Sediment cores were examined for dinoflagellate cysts using standard methods developed by the Harmful Algal Blooms Research Group, University of Tasmania. Heavier particles (including cysts) were separated from finer organic silt particles using a sodium polytungstate density separation technique. These heavier fractions were then sorted under a microscope and any dinoflagellate cysts present identified.

Notes

Credit
Natural Heritage Trust
Credit
Natural Resource Management South (NRM), NRM Project No. WPD3
Purpose
Past research in the region has focussed primarily on the hydrology of the estuary, in addition to the ecology of plankton, fish and reef communities, however, there is little known about the ecology of benthic soft-sediment communities – the major habitat in this system. This study aims to at least partially fill this gap by undertaking a comprehensive survey of the benthic fauna of Port Davey – Bathurst Harbour and adjoining Payne Bay, James Kelly Basin and Hannant Inlet.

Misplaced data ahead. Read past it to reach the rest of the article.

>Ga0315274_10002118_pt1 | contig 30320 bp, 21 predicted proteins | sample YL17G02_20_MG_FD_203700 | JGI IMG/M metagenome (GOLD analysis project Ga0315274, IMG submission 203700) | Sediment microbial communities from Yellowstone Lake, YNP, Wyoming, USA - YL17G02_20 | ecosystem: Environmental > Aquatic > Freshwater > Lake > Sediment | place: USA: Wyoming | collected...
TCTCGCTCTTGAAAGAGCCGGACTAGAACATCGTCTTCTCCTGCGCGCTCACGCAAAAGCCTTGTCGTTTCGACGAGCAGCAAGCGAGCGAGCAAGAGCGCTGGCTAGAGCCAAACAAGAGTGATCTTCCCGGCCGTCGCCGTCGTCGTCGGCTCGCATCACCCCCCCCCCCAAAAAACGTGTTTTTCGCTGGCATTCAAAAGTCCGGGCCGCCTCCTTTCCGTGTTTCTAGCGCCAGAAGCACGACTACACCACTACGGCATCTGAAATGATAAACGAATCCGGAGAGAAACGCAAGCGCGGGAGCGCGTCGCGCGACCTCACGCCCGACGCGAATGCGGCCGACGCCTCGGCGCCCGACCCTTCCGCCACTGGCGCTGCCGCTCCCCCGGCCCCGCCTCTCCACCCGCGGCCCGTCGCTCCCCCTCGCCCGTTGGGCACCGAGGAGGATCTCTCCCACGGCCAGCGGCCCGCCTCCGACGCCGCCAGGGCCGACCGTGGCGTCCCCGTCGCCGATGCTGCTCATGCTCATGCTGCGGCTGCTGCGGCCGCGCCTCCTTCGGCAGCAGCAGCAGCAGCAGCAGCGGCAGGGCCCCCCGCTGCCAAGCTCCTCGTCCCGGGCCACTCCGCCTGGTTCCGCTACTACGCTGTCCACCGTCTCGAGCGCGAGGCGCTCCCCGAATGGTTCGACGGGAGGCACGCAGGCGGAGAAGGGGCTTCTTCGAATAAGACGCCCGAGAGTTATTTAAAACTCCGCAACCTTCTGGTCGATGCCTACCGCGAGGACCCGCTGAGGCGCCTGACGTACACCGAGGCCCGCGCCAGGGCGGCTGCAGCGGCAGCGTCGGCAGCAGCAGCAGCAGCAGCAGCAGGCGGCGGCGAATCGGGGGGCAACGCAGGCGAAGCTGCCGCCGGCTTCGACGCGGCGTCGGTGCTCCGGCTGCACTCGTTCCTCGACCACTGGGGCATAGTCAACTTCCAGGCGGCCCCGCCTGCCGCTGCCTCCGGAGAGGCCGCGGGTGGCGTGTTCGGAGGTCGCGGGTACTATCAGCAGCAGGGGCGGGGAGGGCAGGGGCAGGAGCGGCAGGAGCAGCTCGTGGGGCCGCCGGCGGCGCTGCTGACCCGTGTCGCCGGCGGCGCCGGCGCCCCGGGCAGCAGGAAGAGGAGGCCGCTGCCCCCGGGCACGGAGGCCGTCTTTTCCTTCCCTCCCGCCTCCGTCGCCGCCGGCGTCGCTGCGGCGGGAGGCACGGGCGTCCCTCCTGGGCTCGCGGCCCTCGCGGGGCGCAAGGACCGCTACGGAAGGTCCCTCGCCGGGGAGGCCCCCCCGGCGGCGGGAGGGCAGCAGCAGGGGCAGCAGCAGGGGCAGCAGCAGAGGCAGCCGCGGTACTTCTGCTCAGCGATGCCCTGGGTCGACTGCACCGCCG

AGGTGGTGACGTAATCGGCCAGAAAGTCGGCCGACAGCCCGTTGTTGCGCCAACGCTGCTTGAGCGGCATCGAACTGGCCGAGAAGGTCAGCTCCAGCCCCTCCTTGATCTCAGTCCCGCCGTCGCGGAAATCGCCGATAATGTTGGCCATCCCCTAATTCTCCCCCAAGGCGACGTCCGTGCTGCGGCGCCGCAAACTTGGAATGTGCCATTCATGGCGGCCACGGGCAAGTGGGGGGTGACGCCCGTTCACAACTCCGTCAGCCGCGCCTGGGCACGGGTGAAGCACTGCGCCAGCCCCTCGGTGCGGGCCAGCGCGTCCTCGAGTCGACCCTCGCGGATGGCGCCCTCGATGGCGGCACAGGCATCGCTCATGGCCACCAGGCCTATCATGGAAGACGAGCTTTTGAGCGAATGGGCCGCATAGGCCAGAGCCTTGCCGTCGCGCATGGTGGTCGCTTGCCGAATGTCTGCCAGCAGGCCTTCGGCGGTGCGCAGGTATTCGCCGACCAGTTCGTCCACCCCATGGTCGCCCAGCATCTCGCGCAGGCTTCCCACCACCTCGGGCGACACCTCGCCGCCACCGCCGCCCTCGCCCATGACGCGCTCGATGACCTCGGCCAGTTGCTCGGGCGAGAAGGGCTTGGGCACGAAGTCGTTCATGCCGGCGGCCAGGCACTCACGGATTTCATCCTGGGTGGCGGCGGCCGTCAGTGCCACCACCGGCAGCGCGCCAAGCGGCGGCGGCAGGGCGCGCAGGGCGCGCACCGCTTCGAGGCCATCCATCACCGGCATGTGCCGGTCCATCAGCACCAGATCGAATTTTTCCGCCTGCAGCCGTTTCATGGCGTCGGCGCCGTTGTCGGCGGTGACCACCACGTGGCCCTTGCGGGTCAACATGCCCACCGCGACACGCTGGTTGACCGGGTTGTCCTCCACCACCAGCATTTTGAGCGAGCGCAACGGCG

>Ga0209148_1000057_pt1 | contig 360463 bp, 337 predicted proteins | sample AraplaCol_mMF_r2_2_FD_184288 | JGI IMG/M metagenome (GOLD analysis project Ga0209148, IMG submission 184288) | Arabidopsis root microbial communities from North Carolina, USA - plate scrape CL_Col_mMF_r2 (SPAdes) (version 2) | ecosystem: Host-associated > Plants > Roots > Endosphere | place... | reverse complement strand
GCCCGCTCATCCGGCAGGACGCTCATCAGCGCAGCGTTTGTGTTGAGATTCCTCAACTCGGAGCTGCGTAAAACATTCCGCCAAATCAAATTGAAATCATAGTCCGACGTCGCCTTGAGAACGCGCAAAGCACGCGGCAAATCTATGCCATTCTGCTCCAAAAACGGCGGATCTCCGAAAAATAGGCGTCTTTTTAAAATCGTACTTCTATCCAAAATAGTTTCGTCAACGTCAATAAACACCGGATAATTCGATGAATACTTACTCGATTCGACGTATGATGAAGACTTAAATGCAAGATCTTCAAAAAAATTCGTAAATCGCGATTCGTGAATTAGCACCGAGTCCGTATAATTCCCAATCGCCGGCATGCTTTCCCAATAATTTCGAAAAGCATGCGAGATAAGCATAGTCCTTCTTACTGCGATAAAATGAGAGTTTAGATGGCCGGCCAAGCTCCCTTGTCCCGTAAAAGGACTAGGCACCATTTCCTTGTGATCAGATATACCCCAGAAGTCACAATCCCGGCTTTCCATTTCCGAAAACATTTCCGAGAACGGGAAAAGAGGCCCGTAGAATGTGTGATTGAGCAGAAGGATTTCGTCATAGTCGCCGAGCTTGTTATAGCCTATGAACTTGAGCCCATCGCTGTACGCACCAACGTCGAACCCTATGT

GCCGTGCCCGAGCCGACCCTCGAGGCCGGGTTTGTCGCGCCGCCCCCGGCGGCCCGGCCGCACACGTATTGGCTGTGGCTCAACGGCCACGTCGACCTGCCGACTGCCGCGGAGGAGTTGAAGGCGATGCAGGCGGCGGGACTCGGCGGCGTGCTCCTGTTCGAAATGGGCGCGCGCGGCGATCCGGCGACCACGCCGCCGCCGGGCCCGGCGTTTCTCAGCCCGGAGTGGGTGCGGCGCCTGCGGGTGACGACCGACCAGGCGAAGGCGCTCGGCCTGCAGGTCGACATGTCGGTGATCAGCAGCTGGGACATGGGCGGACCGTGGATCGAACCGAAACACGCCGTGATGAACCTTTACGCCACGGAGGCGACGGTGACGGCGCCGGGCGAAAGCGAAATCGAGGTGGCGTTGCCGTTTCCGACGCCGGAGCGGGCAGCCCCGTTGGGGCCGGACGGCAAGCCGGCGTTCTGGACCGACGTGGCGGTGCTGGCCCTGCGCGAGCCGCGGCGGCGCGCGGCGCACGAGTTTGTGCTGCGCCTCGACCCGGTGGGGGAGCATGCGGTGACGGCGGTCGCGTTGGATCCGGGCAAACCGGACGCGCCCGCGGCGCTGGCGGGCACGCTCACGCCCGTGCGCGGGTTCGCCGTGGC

Created: 16 11 2011

Data time period: 19 02 2007 to 26 04 2007

This dataset is part of a larger collection

Click to explore relationships graph

146.3,-43.2 146.3,-43.4 145.8,-43.4 145.8,-43.2 146.3,-43.2

146.05,-43.3

Other Information
(DATA ACCESS - Port Davey benthic survey (.mdb) [direct download])

uri : https://data.imas.utas.edu.au/attachments/edbb8a4a-34c3-4e1a-8278-1c45978b85c1/Port_Davey_benthic_survey.mdb

(REPORT - detailed benthic faunal and introduced marine species survey of Port Davey, Bathurst Channel and Bathurst Harbour [direct download])

uri : https://data.imas.utas.edu.au/attachments/edbb8a4a-34c3-4e1a-8278-1c45978b85c1/Port_Davey_final_report1.pdf

Identifiers
  • global : edbb8a4a-34c3-4e1a-8278-1c45978b85c1